By: HNS Staff/ Posted on 09 July 2014.
An ISACA global study shows that one in 5 organizations (21 percent) have experienced an advanced persistent threat (APT) attack, and 66 percent believe it’s only a matter of time before their enterprise is hit by an APT. Yet only 15 percent of enterprises believe they are very prepared for an APT attack. And among the companies that have been attacked, only one in three could determine the source.
“APTs are stealthy, relentless and single-minded, and their primary purpose is to extract information such as valuable research, intellectual property or government data,” said Tony Hayes, ISACA’s immediate past international president.
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The following article is a update on APT Attacks
(PittyTiger APT group sells its services to companies)
By/Zeljka Zorz HNS Managing Editor/ Posted on 15 July 2014.
APT attackers thought to be operating from China often seem financed by the government, but there are other groups that work for the highest bidder, which is usually a private sector company looking for information that will squash their competition.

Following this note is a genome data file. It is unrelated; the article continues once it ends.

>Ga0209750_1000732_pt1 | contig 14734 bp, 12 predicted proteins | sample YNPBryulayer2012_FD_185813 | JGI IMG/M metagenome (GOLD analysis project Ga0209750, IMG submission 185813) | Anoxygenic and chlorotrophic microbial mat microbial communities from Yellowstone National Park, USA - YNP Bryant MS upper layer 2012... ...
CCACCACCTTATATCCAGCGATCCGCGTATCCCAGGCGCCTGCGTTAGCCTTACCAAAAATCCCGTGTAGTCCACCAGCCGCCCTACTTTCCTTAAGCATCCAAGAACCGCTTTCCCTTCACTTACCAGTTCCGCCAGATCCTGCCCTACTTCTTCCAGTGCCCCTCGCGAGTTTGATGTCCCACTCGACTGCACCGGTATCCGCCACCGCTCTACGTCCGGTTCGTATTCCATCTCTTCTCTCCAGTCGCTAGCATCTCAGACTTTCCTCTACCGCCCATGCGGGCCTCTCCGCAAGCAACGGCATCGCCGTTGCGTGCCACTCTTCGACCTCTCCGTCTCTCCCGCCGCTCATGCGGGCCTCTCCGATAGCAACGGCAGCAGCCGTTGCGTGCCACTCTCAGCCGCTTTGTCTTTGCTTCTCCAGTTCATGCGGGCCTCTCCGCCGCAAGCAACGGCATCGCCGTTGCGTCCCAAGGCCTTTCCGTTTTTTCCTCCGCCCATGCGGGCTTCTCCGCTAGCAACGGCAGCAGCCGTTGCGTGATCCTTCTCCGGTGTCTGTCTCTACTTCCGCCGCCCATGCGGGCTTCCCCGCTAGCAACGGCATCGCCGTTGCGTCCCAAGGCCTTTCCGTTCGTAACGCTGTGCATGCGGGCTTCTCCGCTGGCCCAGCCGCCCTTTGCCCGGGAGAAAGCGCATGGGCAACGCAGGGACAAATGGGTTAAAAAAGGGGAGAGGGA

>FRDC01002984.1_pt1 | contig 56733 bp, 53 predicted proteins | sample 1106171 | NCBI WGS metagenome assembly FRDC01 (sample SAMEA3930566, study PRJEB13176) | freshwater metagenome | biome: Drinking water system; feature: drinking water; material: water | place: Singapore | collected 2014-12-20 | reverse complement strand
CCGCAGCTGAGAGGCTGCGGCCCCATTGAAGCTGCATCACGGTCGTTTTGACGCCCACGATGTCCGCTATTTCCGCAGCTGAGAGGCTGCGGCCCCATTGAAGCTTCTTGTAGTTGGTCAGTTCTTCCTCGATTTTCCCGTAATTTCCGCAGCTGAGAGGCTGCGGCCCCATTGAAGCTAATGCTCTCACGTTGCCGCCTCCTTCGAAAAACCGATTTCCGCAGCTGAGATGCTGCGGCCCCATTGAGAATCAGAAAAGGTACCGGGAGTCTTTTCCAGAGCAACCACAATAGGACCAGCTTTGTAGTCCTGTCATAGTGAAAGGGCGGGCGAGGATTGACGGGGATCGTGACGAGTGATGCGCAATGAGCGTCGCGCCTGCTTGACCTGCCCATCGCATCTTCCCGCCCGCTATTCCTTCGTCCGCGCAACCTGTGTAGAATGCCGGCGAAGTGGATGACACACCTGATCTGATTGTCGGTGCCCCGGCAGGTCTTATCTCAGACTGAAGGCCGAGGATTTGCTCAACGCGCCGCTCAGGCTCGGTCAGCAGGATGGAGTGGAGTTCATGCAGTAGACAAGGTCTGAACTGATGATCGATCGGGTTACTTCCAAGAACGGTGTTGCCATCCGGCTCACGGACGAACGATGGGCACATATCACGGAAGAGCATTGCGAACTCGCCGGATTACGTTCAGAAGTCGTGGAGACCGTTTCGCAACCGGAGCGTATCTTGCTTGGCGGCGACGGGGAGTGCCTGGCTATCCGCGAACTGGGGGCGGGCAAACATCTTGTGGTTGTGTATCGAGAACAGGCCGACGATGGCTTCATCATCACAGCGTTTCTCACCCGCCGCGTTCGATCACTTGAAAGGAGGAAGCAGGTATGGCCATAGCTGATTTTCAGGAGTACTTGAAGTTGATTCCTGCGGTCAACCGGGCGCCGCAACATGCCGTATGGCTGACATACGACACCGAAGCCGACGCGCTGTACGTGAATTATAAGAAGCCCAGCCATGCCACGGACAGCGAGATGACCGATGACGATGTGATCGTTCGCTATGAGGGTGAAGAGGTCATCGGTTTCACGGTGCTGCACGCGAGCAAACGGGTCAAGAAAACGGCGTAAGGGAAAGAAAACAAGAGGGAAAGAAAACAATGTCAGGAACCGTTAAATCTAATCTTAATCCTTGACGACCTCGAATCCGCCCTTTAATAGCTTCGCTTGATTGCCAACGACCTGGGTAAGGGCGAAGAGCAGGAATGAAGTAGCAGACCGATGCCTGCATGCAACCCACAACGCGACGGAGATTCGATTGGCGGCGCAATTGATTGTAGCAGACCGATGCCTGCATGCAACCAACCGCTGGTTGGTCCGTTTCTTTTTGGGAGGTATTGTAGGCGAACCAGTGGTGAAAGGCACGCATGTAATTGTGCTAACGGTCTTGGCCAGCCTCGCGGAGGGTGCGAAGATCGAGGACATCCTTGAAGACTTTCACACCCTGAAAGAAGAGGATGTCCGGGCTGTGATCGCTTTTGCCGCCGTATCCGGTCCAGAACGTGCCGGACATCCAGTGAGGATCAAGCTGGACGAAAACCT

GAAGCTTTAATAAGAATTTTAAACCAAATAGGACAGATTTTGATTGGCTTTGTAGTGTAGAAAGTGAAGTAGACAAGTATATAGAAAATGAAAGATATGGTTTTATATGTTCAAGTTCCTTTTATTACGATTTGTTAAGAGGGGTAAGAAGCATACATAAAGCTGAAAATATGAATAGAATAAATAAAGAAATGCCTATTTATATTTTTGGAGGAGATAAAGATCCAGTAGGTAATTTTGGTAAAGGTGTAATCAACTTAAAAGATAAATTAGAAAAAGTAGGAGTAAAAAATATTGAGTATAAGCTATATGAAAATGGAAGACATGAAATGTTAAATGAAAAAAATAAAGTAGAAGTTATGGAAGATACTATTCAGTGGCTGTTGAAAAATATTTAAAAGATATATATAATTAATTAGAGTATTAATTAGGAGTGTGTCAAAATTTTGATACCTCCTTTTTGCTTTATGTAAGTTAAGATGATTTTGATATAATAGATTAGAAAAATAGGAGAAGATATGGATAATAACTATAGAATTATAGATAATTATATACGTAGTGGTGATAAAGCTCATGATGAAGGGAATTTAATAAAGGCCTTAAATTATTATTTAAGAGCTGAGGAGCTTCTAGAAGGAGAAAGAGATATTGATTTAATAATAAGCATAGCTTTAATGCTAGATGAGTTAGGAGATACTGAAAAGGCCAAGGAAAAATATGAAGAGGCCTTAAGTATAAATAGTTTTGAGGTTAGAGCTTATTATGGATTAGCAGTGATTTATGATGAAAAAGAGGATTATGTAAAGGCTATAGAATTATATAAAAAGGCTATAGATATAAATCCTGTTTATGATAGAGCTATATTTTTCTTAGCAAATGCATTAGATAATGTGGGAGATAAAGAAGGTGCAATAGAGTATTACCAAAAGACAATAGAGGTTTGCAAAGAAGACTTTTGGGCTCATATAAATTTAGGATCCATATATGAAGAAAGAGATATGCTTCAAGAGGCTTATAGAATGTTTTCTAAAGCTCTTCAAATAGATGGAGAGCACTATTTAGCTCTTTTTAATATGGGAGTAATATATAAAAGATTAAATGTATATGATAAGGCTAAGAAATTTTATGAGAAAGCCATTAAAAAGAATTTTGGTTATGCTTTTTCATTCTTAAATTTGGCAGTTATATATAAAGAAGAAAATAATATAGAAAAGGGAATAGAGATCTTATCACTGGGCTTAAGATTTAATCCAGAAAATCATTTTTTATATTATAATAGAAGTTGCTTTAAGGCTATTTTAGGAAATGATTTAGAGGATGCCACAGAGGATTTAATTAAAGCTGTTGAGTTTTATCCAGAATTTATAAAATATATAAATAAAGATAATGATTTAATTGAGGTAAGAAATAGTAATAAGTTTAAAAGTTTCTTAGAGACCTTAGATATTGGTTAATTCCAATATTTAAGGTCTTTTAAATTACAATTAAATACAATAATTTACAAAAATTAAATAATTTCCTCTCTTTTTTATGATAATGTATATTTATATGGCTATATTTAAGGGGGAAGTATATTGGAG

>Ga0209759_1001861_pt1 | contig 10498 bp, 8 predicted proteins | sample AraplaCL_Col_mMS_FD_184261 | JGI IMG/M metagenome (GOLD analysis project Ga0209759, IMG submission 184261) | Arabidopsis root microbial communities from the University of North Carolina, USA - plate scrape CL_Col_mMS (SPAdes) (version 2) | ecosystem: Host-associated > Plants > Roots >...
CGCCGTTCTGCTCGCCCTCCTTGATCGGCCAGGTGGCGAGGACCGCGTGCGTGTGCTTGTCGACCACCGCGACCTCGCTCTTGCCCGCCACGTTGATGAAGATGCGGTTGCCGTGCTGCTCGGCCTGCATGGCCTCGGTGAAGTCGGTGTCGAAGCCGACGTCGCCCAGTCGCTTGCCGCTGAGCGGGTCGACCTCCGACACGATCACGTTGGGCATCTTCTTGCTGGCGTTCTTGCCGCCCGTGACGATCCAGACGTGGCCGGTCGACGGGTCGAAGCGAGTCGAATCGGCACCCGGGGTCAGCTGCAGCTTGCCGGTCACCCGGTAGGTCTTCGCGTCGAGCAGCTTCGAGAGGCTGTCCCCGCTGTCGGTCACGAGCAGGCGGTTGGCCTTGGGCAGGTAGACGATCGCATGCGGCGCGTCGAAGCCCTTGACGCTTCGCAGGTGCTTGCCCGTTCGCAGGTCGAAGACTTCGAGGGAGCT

One such group is Pitty Tiger, so named by security researchers on account of remote access tool (RAT) they seem to favour and which has been used exclusively by them.
The group is thought to have been active since 2011 (possibly even earlier), and has been targeting a number of private companies operating in different sectors: defense, telecommunication, government, energy, and even web development. According to the researchers from AIRBUS Defence & Space's CyberSecurity unit, most of these firms are based in Europe.
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